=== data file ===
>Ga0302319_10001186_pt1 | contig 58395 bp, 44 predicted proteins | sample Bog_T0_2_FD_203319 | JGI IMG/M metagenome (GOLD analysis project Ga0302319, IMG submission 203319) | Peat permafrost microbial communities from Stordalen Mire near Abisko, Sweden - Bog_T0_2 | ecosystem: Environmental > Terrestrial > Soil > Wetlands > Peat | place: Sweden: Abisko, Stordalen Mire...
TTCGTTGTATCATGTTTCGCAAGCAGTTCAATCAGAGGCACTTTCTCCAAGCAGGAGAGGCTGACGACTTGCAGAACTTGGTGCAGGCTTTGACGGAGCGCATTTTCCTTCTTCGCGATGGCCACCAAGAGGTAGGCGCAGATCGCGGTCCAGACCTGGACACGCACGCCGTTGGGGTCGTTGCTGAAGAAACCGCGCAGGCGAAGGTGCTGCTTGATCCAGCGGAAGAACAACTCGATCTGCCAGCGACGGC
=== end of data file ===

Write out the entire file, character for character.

>Ga0302319_10001186_pt1 | contig 58395 bp, 44 predicted proteins | sample Bog_T0_2_FD_203319 | JGI IMG/M metagenome (GOLD analysis project Ga0302319, IMG submission 203319) | Peat permafrost microbial communities from Stordalen Mire near Abisko, Sweden - Bog_T0_2 | ecosystem: Environmental > Terrestrial > Soil > Wetlands > Peat | place: Sweden: Abisko, Stordalen Mire...
TTCGTTGTATCATGTTTCGCAAGCAGTTCAATCAGAGGCACTTTCTCCAAGCAGGAGAGGCTGACGACTTGCAGAACTTGGTGCAGGCTTTGACGGAGCGCATTTTCCTTCTTCGCGATGGCCACCAAGAGGTAGGCGCAGATCGCGGTCCAGACCTGGACACGCACGCCGTTGGGGTCGTTGCTGAAGAAACCGCGCAGGCGAAGGTGCTGCTTGATCCAGCGGAAGAACAACTCGATCTGCCAGCGACGGC